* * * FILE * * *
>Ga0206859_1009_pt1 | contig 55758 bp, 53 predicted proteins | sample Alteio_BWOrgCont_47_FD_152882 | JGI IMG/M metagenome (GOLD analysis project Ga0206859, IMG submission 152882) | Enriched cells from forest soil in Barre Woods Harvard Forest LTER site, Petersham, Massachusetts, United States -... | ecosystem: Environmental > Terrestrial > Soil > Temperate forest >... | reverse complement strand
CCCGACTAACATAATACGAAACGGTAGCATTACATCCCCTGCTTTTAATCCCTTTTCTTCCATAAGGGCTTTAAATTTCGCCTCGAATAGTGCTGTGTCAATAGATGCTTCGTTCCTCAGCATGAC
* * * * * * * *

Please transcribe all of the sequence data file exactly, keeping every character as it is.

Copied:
>Ga0206859_1009_pt1 | contig 55758 bp, 53 predicted proteins | sample Alteio_BWOrgCont_47_FD_152882 | JGI IMG/M metagenome (GOLD analysis project Ga0206859, IMG submission 152882) | Enriched cells from forest soil in Barre Woods Harvard Forest LTER site, Petersham, Massachusetts, United States -... | ecosystem: Environmental > Terrestrial > Soil > Temperate forest >... | reverse complement strand
CCCGACTAACATAATACGAAACGGTAGCATTACATCCCCTGCTTTTAATCCCTTTTCTTCCATAAGGGCTTTAAATTTCGCCTCGAATAGTGCTGTGTCAATAGATGCTTCGTTCCTCAGCATGAC